We typically know who the hero is because that’s the person who grows and changes, but that doesn’t have to be the only dynamic character in the story.
Which of your characters would be your enemy? Which would be your BFF?
The vampire king Radford gnaws at me. He’s so sneaky and manipulative, spying on Miranda all the time and defining her in terms of what she means to him. Choosing one BFF is too hard—I dearly love Quincie, Kieren, Zachary, Miranda, Nora, Joshua, Harrison, Freddy, Aimee, and Clyde. Kieren is probably the character most like me. I’m the loyal, bookish sort myself.
You have a natural humour that other authors attempt, but fail miserably. How can you make a dramatic scene have elements of humour that work effectively? Are you just naturally a comedian?
Thank you. Humour has to arise naturally from the character and situation. My friends probably would say I’m funny, but on the page, it’s not about me. It’s about Clyde or Freddy.
That said, I do think an author’s world view impacts the stories she chooses to tell and how they’re framed. I’ve said before that if I was going to write a world with true monsters, then it had to have angels, too, and they had to be a force for good. Humor makes horror more resonant by contrast, and it’s a frequent go-to in the toolbox of anyone who’s a survivor.
If you could relocate anywhere in the world, where would it be?
I’m madly in love with Austin, Texas. I’m exactly where I should be. This is my home.
What are you currently working on?
Feral Curse, book two in my new Feral series to debut in 2013.
What can readers expect to see in the future?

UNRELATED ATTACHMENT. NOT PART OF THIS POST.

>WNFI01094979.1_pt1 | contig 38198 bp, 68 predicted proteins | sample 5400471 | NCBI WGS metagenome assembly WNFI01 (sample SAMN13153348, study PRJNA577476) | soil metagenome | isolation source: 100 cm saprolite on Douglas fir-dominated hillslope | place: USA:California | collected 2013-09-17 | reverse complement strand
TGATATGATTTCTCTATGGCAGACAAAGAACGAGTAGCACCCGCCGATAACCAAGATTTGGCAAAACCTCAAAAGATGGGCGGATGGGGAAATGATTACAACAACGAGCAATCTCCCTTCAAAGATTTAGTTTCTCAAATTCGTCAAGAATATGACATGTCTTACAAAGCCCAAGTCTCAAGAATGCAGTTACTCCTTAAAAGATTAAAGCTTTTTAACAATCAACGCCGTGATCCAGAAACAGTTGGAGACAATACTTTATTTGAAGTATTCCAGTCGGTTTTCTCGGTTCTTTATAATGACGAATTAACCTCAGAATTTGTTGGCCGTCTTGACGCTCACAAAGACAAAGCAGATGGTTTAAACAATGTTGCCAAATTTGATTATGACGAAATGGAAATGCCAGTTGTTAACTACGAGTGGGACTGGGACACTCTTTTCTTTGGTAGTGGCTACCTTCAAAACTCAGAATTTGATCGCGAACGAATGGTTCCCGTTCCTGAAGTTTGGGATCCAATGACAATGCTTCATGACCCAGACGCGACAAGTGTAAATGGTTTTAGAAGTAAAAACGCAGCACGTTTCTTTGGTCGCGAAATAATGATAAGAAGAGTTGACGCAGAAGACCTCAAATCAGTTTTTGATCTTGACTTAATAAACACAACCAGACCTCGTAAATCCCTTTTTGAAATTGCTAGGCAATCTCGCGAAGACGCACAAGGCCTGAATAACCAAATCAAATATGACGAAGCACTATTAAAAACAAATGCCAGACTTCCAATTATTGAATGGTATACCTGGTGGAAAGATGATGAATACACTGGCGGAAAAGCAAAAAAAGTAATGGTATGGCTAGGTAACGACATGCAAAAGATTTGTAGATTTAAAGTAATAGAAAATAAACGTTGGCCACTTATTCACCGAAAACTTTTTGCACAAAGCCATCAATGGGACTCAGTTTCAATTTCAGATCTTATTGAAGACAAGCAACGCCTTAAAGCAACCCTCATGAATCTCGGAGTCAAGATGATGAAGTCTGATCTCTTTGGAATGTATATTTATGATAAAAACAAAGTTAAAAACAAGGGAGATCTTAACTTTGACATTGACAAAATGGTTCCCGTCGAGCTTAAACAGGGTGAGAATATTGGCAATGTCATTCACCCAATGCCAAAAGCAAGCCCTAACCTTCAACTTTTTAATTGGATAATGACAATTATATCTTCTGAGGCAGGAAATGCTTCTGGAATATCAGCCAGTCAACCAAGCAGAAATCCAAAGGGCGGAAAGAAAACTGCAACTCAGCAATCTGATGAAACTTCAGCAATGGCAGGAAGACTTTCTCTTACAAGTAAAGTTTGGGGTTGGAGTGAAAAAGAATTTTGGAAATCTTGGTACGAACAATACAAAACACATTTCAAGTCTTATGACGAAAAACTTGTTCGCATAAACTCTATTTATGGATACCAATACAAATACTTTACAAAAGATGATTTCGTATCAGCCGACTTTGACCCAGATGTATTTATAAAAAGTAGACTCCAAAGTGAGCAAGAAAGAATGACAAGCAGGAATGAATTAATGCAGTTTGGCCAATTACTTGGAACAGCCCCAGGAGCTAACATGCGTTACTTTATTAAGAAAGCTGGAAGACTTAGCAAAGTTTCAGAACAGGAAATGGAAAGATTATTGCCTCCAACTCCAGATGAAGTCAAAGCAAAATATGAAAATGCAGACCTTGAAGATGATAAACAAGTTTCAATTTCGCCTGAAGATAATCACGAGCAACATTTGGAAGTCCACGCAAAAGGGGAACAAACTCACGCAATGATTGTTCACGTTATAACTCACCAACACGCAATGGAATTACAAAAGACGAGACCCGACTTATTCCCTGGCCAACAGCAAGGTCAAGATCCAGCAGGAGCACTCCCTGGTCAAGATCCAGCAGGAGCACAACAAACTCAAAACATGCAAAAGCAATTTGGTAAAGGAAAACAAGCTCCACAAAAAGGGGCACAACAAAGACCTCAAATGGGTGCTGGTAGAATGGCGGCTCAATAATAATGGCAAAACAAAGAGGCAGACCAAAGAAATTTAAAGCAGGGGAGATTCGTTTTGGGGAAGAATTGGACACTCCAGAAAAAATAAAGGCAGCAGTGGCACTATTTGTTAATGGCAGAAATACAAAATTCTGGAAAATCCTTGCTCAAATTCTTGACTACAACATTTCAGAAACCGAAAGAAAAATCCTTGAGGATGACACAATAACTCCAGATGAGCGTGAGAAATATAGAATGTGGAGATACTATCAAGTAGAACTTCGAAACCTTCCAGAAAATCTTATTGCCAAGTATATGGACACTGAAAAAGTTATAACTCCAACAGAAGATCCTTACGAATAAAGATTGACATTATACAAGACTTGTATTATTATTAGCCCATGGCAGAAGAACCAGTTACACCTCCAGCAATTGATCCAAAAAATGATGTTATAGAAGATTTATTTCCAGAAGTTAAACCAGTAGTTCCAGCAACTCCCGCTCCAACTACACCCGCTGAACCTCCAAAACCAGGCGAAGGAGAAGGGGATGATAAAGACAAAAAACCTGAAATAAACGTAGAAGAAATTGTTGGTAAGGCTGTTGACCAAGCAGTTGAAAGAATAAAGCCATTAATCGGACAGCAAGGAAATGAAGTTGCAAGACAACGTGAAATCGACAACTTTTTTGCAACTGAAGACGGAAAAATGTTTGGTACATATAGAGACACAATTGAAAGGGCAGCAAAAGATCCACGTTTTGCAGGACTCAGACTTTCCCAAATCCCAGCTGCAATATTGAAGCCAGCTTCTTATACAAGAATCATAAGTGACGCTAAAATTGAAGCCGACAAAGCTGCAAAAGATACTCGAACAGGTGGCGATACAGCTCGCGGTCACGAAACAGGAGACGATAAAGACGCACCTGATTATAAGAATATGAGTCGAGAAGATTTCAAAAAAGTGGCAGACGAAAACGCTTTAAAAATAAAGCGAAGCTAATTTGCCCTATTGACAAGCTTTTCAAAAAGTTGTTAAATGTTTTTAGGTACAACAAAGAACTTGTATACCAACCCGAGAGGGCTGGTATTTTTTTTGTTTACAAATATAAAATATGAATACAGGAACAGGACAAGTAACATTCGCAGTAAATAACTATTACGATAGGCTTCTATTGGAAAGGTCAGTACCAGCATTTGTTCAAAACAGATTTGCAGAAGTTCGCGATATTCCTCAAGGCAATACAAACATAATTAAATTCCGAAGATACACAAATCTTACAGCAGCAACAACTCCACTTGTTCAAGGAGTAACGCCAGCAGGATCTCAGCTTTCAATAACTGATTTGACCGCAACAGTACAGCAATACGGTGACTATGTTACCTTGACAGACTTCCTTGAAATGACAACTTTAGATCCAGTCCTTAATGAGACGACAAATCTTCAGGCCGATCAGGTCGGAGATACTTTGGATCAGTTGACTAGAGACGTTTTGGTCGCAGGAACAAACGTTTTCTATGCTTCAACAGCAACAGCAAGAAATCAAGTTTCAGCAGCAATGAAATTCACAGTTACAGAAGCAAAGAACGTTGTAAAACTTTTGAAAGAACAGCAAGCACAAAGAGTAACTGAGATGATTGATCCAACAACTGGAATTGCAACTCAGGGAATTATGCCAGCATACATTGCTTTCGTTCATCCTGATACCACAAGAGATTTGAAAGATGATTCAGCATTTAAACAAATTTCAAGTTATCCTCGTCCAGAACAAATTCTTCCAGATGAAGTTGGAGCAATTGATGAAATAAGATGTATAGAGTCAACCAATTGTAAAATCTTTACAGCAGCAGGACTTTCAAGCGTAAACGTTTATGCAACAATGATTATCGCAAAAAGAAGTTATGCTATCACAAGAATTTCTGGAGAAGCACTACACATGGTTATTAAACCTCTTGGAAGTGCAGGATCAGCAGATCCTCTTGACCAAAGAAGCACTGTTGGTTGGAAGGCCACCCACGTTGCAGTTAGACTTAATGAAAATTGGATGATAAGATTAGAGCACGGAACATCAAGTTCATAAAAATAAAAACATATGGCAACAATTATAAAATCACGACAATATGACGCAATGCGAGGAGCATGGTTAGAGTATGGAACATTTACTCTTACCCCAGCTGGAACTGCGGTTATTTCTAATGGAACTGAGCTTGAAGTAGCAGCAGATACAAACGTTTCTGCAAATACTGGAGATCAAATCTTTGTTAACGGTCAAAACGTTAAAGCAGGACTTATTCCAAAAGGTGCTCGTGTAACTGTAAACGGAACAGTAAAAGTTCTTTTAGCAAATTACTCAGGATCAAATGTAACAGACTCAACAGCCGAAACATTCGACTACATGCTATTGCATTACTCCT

Feral Nights, book one in the Feral series, will be released by Candlewick in January 2013, and Eternal: Zachary’s Story, a graphic novel adaptation illustrated by Ming Doyle will be released by Candlewick the following month (Walker editions of both TBA).
The Feral series is a spin-off of the Tantalize series. It will promote a handful of secondary characters and introduce new ones. The focus will turn more fully to the great variety of shifters—book one features a Tasmanian weredevil—and other naturally born creatures in the world, including pesky humans and one entirely new to readers.
Expect more action, new settings, humor, suspense, mystery and romance, but also nods to previous books (if only to blow a kiss to loyal readers).
The Eternal graphic novel is Eternal from Zachary’s point of view, plus some new scenes. Ming Doyle’s art is a wonder. It’s no small task to bring truly heavenly bodies to life on the page, but she accomplishes it with panache.
Thank you for your time :)
Cynthia Leitich Smith is the New York Times and Publishers Weekly best-selling author of TANTALIZE, ETERNAL, BLESSED, DIABOLICAL and TANTALIZE: KIEREN’S STORY (Candlewick). Her award-winning books for younger children include JINGLE DANCER, INDIAN SHOES, RAIN IS NOT MY INDIAN NAME (all HarperCollins).
Her website at www.cynthialeitichsmith.com was named one of the top 10 Writer Sites on the Internet by Writer’s Digest and an ALA Great Website for Kids. Her Cynsations blog at cynthialeitichsmith.blogspot.com/ was listed as among the top two read by the children’s/YA publishing community in the SCBWI “To Market” column.